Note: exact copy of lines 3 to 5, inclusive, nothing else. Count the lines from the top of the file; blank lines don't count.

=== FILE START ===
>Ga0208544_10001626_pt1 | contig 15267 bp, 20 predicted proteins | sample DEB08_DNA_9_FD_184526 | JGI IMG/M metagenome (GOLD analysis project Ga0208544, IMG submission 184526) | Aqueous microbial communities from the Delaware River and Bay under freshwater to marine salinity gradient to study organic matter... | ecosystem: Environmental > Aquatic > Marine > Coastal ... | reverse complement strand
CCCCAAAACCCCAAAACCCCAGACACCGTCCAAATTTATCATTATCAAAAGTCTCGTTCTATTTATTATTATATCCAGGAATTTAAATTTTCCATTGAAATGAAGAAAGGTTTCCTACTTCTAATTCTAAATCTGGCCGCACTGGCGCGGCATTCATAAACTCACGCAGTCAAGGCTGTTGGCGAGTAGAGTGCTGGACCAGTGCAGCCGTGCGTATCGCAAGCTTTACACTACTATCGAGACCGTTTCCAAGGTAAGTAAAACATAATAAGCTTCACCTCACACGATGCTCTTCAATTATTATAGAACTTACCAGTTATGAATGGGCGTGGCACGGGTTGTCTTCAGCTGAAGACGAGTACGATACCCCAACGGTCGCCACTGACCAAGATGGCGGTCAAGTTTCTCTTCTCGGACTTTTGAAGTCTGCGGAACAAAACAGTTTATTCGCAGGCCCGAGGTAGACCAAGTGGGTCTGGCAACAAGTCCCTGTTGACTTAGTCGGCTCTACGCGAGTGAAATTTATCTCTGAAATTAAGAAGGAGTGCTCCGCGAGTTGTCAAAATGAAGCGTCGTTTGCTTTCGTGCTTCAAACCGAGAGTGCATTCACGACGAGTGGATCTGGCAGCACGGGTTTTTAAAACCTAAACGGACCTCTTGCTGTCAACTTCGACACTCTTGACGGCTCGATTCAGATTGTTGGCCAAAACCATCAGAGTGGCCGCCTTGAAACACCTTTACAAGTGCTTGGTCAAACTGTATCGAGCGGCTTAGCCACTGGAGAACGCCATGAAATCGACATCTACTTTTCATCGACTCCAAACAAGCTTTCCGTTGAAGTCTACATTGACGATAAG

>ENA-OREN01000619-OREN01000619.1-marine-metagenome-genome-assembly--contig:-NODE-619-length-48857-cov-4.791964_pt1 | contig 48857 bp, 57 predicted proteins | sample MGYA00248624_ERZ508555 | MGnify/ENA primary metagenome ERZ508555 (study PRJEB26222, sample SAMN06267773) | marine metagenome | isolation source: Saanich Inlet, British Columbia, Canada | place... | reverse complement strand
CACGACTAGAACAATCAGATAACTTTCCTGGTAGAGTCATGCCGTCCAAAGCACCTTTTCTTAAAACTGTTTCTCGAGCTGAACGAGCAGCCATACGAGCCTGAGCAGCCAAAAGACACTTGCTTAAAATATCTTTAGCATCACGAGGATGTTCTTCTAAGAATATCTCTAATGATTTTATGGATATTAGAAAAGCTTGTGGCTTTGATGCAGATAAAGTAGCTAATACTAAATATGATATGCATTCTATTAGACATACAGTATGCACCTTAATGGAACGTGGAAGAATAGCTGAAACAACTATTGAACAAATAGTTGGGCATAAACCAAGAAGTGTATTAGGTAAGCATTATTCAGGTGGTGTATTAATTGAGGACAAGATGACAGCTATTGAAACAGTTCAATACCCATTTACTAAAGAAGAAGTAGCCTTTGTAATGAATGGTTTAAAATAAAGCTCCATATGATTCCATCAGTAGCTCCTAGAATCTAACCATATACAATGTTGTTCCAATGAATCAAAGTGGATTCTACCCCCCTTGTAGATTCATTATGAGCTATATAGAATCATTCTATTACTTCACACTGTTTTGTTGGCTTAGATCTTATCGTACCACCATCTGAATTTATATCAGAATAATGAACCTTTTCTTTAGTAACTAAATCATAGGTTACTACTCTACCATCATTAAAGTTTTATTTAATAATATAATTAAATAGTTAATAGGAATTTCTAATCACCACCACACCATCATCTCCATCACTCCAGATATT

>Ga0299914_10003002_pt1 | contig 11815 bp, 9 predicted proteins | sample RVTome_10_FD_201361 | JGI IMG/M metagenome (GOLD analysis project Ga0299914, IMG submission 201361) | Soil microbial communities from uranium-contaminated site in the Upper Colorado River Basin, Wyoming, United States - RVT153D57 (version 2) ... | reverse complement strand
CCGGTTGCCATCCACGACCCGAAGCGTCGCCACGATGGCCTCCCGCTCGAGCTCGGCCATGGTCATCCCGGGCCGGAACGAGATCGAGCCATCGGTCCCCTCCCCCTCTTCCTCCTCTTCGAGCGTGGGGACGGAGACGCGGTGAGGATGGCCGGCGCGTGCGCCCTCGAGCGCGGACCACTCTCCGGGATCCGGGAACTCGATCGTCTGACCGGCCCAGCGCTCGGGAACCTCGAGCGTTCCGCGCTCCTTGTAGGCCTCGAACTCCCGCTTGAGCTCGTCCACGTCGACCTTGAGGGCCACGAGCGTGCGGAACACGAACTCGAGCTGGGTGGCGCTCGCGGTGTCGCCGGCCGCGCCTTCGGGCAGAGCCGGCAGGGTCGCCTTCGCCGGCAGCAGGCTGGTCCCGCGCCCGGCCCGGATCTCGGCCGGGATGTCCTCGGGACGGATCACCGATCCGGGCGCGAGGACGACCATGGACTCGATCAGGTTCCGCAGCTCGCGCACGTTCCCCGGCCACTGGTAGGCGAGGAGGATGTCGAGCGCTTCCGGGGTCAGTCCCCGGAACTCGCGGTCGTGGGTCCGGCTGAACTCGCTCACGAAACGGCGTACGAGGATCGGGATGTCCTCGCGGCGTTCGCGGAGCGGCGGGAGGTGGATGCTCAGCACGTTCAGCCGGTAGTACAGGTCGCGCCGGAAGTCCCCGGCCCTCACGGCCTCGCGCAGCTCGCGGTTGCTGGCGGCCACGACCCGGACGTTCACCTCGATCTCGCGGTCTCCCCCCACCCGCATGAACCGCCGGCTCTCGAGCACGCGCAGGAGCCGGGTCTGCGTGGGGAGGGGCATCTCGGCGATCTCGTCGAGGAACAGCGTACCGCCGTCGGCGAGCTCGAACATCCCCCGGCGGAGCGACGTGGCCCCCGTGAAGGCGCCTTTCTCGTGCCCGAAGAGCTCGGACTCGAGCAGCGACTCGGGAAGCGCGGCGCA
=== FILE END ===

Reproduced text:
>ENA-OREN01000619-OREN01000619.1-marine-metagenome-genome-assembly--contig:-NODE-619-length-48857-cov-4.791964_pt1 | contig 48857 bp, 57 predicted proteins | sample MGYA00248624_ERZ508555 | MGnify/ENA primary metagenome ERZ508555 (study PRJEB26222, sample SAMN06267773) | marine metagenome | isolation source: Saanich Inlet, British Columbia, Canada | place... | reverse complement strand
CACGACTAGAACAATCAGATAACTTTCCTGGTAGAGTCATGCCGTCCAAAGCACCTTTTCTTAAAACTGTTTCTCGAGCTGAACGAGCAGCCATACGAGCCTGAGCAGCCAAAAGACACTTGCTTAAAATATCTTTAGCATCACGAGGATGTTCTTCTAAGAATATCTCTAATGATTTTATGGATATTAGAAAAGCTTGTGGCTTTGATGCAGATAAAGTAGCTAATACTAAATATGATATGCATTCTATTAGACATACAGTATGCACCTTAATGGAACGTGGAAGAATAGCTGAAACAACTATTGAACAAATAGTTGGGCATAAACCAAGAAGTGTATTAGGTAAGCATTATTCAGGTGGTGTATTAATTGAGGACAAGATGACAGCTATTGAAACAGTTCAATACCCATTTACTAAAGAAGAAGTAGCCTTTGTAATGAATGGTTTAAAATAAAGCTCCATATGATTCCATCAGTAGCTCCTAGAATCTAACCATATACAATGTTGTTCCAATGAATCAAAGTGGATTCTACCCCCCTTGTAGATTCATTATGAGCTATATAGAATCATTCTATTACTTCACACTGTTTTGTTGGCTTAGATCTTATCGTACCACCATCTGAATTTATATCAGAATAATGAACCTTTTCTTTAGTAACTAAATCATAGGTTACTACTCTACCATCATTAAAGTTTTATTTAATAATATAATTAAATAGTTAATAGGAATTTCTAATCACCACCACACCATCATCTCCATCACTCCAGATATT

>Ga0299914_10003002_pt1 | contig 11815 bp, 9 predicted proteins | sample RVTome_10_FD_201361 | JGI IMG/M metagenome (GOLD analysis project Ga0299914, IMG submission 201361) | Soil microbial communities from uranium-contaminated site in the Upper Colorado River Basin, Wyoming, United States - RVT153D57 (version 2) ... | reverse complement strand